Fit for International Financial Markets? A Closer Look at VTB Group’s Practices

Henry Jackson Society

By The Foundation for Fighting Corruption and the Russia Studies Centre at the Henry Jackson Society

  • A pattern of mismanagement and questionable business practices by the VTB Group—and specifically VTB Bank— should raise serious concerns about the viability of the financial institution for investors and the banking sector as a whole, and the potential hazards that it brings to the European financial markets.
  • Born from Soviet state-owned Gosbank and rebranded as VTB in 2006, VTB Bank offers a wide range of services, including deposit taking, commercial lending, support of clients’ export/import transactions, foreign exchange, securities trading, and trading in derivative instruments. The company’s operations are conducted in both Russian and international markets, and it has a presence throughout the Commonwealth of Independent States, Europe, Asia and Africa.
  • VTB’s flagship holding company, VTB Bank, reported a record net profit in 2011 and has seen its assets balloon from $6.3 billion to a staggering $200 billion in just ten years. The bank employs nearly 68,000 people worldwide and maintains a presence in 19 countries, and is the 67th largest bank in the world.
  • VTB’s deeply entangled relationship with the Russian government, which owns 75.5 per cent of VTB Group, also appears to have distorted the company’s practices—arguably influencing decisions to meet the political expediency of Russian President Vladimir Putin.
  • There are several high-profile incidents which suggest mismanagement at VTB, including inadequate due diligence in VTB’s takeover of the Bank of Moscow in 2011. Some observers have accused the bank of using a subsequent government bailout of the Bank of Moscow as a way of recapitalising the bank whilst increasing control of Russia’s banking sector.
  • When VTB Group went public in May 2007, its chief shareholder — the Russian government — sought to encourage ordinary Russian citizens to become minority shareholders. The stock sale was dubbed the “People’s IPO,” by Vladimir Putin, who called the bank’s shares a “stable” investment. The day after the IPO, the price began to slip and subsequently plummeted.
  • At the same time as Putin’s political fortunes were rocked by the large-scale public protests in February 2012, VTB was induced to buy back the minority shares, leaving out institutional shareholders and revealing the inordinate influence of Putin’s own political needs on the operations of the company. The episode suggests that VTB functions more as an extension of the Russian government rather than protecting shareholder value.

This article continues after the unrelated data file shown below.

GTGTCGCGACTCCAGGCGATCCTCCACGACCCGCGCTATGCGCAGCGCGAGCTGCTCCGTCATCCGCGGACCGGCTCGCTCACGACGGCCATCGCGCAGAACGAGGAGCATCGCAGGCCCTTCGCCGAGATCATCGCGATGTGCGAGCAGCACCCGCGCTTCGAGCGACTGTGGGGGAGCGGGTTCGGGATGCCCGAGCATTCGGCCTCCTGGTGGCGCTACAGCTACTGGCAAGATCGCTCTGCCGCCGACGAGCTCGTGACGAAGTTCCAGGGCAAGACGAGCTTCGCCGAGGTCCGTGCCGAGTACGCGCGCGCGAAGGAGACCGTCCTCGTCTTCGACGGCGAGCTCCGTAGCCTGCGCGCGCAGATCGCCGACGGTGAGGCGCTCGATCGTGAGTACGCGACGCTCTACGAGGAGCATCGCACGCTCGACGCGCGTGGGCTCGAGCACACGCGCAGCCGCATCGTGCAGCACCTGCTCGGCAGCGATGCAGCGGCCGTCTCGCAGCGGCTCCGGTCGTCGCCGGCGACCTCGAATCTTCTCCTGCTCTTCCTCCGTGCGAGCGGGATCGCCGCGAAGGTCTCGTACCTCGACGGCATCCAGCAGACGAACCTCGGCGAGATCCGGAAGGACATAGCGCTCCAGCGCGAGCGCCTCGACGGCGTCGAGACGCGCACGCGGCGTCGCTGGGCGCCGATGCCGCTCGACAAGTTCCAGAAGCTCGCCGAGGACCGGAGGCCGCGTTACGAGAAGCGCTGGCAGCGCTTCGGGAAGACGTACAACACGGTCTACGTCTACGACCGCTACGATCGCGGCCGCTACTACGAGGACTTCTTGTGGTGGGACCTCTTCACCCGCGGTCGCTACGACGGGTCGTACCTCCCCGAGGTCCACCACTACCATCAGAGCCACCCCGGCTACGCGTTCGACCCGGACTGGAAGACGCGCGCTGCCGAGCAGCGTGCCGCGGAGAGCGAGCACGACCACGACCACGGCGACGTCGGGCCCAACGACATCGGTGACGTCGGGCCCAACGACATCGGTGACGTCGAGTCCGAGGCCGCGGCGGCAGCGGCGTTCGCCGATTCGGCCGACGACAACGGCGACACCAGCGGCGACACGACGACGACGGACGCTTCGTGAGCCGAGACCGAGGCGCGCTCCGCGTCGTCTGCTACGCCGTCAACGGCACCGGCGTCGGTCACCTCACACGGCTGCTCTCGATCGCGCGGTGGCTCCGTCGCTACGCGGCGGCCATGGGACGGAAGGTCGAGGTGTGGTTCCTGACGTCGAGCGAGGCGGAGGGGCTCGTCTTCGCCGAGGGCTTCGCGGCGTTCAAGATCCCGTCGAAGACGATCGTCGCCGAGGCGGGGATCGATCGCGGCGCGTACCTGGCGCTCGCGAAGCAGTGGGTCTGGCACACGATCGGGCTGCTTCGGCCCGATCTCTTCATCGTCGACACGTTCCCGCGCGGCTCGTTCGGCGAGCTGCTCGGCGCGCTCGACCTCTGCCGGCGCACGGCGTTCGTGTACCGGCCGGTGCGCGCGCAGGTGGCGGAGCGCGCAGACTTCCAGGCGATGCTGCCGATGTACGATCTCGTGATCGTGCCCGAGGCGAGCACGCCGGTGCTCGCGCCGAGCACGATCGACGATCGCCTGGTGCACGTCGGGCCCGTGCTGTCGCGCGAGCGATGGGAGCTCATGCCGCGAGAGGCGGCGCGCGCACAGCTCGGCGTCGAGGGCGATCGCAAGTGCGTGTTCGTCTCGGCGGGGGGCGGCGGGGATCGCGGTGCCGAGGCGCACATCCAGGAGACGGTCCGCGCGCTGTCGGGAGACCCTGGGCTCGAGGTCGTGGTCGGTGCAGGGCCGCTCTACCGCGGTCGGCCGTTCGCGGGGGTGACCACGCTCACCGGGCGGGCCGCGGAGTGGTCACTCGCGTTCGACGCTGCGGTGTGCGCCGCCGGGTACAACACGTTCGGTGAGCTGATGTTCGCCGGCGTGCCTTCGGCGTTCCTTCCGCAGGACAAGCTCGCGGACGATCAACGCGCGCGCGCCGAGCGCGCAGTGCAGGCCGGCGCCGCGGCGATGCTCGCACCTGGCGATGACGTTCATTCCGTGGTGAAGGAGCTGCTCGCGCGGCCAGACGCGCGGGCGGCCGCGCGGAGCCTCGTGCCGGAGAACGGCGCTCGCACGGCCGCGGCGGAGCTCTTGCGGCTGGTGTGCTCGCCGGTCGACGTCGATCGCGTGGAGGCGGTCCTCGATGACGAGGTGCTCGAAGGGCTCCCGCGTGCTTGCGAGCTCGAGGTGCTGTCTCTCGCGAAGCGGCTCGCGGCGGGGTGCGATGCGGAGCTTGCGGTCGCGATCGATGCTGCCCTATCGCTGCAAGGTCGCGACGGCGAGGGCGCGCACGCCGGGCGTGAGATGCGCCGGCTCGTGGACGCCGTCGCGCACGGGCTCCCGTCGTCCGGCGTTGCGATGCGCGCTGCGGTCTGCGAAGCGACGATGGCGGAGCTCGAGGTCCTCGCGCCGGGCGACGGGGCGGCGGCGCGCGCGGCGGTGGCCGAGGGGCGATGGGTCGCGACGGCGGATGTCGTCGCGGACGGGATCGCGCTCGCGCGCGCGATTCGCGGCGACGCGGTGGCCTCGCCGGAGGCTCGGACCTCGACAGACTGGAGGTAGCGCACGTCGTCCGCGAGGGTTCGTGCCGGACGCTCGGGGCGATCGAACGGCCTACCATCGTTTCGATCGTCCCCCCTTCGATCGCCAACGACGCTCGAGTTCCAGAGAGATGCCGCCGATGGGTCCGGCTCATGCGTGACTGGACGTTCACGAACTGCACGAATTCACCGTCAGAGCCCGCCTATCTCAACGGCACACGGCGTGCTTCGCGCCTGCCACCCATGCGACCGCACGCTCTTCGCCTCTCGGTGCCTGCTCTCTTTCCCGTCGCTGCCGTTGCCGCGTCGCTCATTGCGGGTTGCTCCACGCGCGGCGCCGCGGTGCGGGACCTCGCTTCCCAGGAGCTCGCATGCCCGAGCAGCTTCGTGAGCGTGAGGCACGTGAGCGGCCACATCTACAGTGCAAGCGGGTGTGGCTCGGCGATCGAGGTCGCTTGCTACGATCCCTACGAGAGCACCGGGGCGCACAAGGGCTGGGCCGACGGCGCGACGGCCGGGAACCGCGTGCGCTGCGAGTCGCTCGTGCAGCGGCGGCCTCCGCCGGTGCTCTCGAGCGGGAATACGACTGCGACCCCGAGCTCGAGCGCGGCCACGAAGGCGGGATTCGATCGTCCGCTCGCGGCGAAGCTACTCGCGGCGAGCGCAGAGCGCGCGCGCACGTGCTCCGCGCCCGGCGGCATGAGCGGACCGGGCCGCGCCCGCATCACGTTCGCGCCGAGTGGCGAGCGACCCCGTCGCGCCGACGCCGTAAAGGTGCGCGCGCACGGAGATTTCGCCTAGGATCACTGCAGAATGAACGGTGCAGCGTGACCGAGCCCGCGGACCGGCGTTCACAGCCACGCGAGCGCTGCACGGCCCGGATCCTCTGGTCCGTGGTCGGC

• VTB appears to have done insufficient due diligence on a leasing transaction which left it embroiled in litigation and saddled with a defaulting loan of $650 million with inadequate security to cover much of the loan.
  • At present, there is a significant amount of ongoing civil litigation over VTB deals gone awry, including a lawsuit involving the sale of Russian dairy farms for which VTB extended almost a quarter of a billion dollars in credit to a company whose collateral was apparently worth less that 1/5th as much. A High Court Justice in the UK found that “It is not clear from the evidence presently available what, if any, due diligence was carried out by or on behalf of either VTB Moscow or VTB…”
  • At the very least, this episode implicates the bank in a failure to undertake proper due diligence and revealing a continued willingness to make risky investments. VTB has been mired for years in litigation in the UK in an attempt to recoup its money from this deal.
  • VTB has also faced allegations by former loan recipients of VTB Bank that senior bank executives possibly hid details of their conflicting business interests from VTB’s Credit Committee.
  • There is evidence that key managers of VTB Group appeared to help themselves to the assets of a subsidiary company at a bargain-basement price at a time when VTB’s average shareholder was losing money through the so-called “People’s IPO.”
  • These incidents paint a picture that should be of significant concern to investors, policymakers and international regulators.



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